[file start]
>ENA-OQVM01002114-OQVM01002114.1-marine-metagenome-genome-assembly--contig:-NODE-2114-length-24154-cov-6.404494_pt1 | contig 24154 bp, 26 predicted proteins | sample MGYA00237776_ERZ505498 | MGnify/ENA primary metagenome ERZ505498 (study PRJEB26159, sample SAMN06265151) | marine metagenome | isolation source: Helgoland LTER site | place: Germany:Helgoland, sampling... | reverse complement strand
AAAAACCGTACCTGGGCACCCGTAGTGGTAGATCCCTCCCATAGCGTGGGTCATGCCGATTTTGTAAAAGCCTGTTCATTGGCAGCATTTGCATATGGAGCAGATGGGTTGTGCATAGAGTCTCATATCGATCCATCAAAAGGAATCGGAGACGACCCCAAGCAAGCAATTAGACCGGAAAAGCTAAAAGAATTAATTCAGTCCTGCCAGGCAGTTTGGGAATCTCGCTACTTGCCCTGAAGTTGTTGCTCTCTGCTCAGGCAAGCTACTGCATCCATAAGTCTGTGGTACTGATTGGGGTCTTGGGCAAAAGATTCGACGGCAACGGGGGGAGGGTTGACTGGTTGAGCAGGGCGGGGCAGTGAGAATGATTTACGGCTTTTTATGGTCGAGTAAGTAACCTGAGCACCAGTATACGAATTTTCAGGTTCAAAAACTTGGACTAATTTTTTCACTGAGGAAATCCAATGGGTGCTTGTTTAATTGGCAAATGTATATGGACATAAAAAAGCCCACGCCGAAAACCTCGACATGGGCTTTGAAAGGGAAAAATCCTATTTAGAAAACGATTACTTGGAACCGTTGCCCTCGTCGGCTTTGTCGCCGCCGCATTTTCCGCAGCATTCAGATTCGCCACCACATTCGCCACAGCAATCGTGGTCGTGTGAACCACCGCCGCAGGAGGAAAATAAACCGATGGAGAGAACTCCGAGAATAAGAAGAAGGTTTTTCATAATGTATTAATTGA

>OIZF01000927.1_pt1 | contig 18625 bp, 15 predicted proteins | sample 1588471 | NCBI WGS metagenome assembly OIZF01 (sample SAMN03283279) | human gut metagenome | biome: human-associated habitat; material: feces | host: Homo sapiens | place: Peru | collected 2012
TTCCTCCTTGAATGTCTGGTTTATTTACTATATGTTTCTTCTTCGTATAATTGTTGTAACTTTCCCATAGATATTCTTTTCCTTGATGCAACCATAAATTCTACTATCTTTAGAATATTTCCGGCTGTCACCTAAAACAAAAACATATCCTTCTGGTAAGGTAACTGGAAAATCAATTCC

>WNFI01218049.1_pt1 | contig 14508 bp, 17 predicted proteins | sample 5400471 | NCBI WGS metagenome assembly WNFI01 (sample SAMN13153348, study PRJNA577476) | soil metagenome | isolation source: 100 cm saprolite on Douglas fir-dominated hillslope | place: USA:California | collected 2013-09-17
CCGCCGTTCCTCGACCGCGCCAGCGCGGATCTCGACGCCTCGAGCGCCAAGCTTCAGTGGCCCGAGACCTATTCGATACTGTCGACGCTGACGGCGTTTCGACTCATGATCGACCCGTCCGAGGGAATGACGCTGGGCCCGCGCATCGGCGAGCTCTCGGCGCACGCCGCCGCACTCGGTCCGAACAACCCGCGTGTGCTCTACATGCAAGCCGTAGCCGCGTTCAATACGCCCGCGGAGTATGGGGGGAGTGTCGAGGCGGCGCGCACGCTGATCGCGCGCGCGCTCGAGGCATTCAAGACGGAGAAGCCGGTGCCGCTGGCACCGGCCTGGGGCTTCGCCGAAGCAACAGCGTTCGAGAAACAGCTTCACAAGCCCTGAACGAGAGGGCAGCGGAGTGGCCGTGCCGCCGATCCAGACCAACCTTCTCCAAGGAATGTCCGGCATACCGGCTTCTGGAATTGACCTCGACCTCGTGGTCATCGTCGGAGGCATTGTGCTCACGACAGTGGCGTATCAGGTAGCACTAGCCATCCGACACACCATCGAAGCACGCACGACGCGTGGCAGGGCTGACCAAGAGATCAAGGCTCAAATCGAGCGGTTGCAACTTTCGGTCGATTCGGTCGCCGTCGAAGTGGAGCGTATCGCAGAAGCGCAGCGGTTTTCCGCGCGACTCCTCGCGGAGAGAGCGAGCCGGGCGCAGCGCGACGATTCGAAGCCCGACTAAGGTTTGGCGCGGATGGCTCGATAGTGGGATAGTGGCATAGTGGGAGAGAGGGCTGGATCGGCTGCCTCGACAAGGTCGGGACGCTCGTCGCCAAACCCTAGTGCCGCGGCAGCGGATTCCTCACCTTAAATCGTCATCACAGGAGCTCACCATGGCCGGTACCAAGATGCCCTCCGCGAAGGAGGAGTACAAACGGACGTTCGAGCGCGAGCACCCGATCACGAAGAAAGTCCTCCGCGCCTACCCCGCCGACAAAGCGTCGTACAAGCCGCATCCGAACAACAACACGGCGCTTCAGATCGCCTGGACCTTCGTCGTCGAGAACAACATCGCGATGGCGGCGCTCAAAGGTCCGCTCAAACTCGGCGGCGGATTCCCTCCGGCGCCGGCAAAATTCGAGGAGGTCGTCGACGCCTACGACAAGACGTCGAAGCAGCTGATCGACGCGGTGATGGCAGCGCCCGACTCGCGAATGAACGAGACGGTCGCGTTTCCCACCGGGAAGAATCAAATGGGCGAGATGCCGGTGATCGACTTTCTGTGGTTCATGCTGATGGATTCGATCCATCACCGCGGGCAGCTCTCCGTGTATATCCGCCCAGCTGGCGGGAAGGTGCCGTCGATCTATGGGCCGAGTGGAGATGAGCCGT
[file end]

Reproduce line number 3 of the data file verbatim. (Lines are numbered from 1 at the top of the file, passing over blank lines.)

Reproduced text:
>OIZF01000927.1_pt1 | contig 18625 bp, 15 predicted proteins | sample 1588471 | NCBI WGS metagenome assembly OIZF01 (sample SAMN03283279) | human gut metagenome | biome: human-associated habitat; material: feces | host: Homo sapiens | place: Peru | collected 2012